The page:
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Eddie Lampert is the kind of guy who just can’t let sh*t go. I’m talking going full Uncle Rico. Reliving leading his high school team to states. All. The. Time.
In what has been a slow-motion car crash scene straight out of ‘Groundhog Day’, Eddie Lampert has yet again revived the retail equivalent of the living dead: Sears. With his last minute, $5.2B bid accepted by Sears, Lampert, and ESL are one step closer to saving the company whose likeness has become synonymous with “retail apocalypse.”
The deal includes a $1.3B credit bid which more or less forgives debt owed to ESL, Lampert’s hedge fund. Unsurprisingly, unsecured creditors are not in love with the idea that Lampert, who many blame for the company’s demise, will be at the helm yet again, and plan to sue in hopes of blocking a February 1st approval by a judge who is eerily vested in Sears’ success.
Much to Lampert’s chagrin, a clause that spared him and his cronies from legal action related to the downfall of Sears was stripped from the final bid.
So what’s in it for Lampert?
Believe it or not, hedge fund managers don’t typically do things for the well-being of employees in middle America. Much of Lampert’s wealth is tied up in Sears and its assets, including a 2.7% stake in a real estate investment trust that bought $2.7B worth of Sears and Kmart storefronts in 2015.
Plus ownership of the company could help him avoid, or at the very least delay, creditor lawsuits.
If there’s anything that’s true about the entertainment industry, it’s that spinoffs always work.
In this case, it has to. Helios and Matheson Analytics, owners of MoviePass, plan to spin the company off into MoviePass Entertainment Holdings Inc. in some half-hearted effort to make back all the money they’ve lost on the service. Moviepass Entertainment will distribute a minority of its shares to Helios & Matheson holders as a dividend.
Since buying MoviePass Helios and Matheson saw almost all of its market value evaporate, as investors grew worried that the service wouldn’t be able to sustain its $9.95 theater subscription service. Apparently paying full price for movie tickets and then selling them at a loss isn’t great for the bottom line. Who knew?
Initially, Helios planned to sell user data to the box office in order to sell ads and drive revenue, but that never panned out. Between that, changing terms of service seemingly at a whim, and a July service interruption stemming from an inability to pay vendors, it seems that the writing has been on the wall for MoviePass for quite some time.
Since announcing the spin-off, Helios & Matheson has seen a 3.6% rise in its stock price, which isn’t saying much, but it’s a start. MoviePass Entertainment, on the other hand, is hoping to be featured on the Nasdaq, but whether or not its listing will be approved remains to be seen.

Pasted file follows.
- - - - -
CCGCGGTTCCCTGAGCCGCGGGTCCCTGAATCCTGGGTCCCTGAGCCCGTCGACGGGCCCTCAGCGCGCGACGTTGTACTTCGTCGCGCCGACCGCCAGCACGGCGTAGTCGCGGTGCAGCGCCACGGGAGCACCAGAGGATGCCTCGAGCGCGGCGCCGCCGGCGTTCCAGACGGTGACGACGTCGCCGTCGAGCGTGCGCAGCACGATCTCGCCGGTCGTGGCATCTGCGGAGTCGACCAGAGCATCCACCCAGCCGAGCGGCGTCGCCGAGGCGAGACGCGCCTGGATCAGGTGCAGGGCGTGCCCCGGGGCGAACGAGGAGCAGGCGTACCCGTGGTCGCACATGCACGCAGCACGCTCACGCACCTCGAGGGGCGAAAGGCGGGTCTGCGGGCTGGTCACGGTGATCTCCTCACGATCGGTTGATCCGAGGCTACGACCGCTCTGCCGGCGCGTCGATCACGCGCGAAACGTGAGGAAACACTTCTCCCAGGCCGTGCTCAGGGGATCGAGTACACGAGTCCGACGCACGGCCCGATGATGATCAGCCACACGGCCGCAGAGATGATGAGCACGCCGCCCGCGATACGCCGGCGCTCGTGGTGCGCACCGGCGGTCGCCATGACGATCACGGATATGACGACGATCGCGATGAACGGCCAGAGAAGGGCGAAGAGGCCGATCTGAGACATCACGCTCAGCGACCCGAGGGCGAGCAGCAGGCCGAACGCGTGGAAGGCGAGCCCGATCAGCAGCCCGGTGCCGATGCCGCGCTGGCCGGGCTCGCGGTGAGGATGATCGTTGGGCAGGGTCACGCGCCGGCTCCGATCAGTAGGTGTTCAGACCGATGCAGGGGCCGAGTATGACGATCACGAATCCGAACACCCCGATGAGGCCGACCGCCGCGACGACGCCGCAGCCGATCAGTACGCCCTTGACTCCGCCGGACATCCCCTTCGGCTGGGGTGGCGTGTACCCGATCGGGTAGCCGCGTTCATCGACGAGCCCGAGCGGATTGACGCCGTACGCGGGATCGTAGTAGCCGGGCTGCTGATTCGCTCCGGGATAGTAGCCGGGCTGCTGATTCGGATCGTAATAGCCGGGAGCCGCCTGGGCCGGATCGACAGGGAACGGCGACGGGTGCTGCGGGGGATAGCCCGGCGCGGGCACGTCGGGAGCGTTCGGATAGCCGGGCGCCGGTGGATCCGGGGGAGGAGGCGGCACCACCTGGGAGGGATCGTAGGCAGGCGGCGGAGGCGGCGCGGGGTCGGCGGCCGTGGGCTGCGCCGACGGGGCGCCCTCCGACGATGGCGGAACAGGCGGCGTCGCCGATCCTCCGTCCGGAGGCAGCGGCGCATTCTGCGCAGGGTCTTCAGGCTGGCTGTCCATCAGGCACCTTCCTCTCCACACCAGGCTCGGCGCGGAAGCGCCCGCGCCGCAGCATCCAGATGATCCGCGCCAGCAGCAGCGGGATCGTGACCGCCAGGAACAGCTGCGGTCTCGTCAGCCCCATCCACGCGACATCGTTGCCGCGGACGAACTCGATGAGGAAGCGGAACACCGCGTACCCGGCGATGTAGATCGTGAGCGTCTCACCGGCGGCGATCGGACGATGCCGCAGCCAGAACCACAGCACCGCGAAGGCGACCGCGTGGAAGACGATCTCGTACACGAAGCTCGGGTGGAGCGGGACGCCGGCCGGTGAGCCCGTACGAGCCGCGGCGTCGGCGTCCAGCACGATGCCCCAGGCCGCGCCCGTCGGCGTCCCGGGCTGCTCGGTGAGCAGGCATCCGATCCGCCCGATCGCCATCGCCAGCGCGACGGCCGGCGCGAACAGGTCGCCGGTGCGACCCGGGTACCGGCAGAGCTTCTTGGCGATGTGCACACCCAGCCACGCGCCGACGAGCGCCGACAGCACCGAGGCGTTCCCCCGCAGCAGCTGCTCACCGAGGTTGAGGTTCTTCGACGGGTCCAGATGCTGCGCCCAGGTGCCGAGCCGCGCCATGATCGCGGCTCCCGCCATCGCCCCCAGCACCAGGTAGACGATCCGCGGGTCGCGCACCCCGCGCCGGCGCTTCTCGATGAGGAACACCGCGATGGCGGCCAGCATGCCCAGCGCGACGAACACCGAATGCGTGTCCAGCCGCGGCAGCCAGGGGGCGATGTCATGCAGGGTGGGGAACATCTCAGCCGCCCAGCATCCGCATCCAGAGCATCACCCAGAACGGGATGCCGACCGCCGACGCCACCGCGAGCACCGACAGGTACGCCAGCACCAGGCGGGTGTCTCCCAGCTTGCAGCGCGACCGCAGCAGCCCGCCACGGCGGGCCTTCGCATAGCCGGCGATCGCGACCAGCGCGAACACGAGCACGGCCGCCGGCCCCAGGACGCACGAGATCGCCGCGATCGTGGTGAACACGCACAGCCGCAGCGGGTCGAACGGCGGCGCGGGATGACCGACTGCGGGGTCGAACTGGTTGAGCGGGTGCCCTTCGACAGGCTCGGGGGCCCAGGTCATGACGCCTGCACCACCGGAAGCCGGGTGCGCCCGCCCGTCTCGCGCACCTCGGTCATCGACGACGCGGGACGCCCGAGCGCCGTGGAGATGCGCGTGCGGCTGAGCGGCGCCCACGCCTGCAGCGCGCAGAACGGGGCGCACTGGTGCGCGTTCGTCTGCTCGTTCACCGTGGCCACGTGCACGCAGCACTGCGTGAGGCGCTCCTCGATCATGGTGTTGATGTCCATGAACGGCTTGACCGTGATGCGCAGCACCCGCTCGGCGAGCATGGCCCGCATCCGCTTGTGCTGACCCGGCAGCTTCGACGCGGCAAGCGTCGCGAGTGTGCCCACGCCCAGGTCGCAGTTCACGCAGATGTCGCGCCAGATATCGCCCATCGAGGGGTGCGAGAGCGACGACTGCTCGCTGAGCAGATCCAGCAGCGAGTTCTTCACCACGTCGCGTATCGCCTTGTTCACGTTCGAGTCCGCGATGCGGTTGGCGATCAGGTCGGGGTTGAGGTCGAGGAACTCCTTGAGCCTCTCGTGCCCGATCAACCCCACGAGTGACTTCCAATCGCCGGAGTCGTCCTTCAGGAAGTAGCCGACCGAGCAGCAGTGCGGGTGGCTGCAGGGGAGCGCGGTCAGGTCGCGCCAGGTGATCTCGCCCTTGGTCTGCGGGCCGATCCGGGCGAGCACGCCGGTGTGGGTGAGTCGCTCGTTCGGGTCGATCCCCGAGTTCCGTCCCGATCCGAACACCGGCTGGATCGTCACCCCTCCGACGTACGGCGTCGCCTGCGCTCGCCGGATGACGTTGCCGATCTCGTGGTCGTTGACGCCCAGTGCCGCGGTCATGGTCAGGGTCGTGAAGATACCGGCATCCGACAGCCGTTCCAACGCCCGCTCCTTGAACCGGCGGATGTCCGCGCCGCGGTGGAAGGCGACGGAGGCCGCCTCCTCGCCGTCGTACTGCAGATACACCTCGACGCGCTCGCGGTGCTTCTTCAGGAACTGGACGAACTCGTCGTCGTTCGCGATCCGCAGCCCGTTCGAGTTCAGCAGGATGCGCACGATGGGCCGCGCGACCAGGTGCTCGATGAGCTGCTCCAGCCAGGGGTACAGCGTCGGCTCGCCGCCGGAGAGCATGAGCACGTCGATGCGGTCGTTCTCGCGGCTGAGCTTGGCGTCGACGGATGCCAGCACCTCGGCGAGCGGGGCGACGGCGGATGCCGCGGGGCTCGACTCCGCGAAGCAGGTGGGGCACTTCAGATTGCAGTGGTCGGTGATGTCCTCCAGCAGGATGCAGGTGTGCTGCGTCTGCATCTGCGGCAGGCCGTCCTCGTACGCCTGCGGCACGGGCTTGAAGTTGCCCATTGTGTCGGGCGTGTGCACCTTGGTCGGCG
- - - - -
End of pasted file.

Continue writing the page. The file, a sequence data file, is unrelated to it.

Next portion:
SHOOTING THE MOON(VES)
Former CBS head Leslie Moonves wants his severance. The accused sexual harasser is challenging the company’s decision to deny a $120M severance payout back in September when a CBS board investigation determined that he had violated company policies, breached his contract, and intentionally failed to cooperate with the investigation.
This is just the latest, but expected, chapter in “Moongate.” The company overhauled its board and performed an investigation of its culture after the allegations came to light. At this time, Moonves has yet to be replaced thanks to the shakeup in leadership, and a potential merger with Viacom.
Leslie Moonves could be one of the many poster boys for the so-called toxic masculinity that Gilette’s controversial ad is seeking to expunge from the earth. At least six women claimed that he sexually assaulted or harassed them at one point or another.
That doesn’t mean he is going to back down from getting his severance money. Both parties will have to agree on arbitration parameters. The $120M remains in escrow.
IN OTHER NEWS
- Shares of Netflix fell roughly 4% after hours following an earnings report best described as “meh.” Despite beating subscriber expectations in the US (1.53M vs. 1.51M) and abroad (7.31M vs. 6.14M), the streaming service came up just short on revenue for the quarter ($4.19B vs. $4.21B).
- Private jet company NetJets reached an agreement with its pilot’s union to increase pay and extend contracts for another three years. This wrapped up six weeks of negotiations that started in late 2018. The Berkshire Hathaway subsidiary’s US fleet has grown from 400 to 450 aircraft over the past four years.
- Gymboree has filed for Chapter 11 bankruptcy … for the second time in two years. The chain will close more than 800 Gymboree and Crazy 8 stores and sell off their high-end line Janie and Jack. Which is a damn shame because how cute are trust fund babies in pastels at a garden party in Greenwich?
- Juuust a bit outside. Morgan Stanley’s fourth-quarter figures fell short of analysts expectations. MS posted a profit of $1.53B, or 80 cents per share, on revenue of $8.55B, compared to analysts estimates of $1.6B, or 89 cents per share, on revenue of $9.3B. This is lower still compared to last year when MS earned 84 cents a share on $9.5B in revenue (excluding the tax cut).
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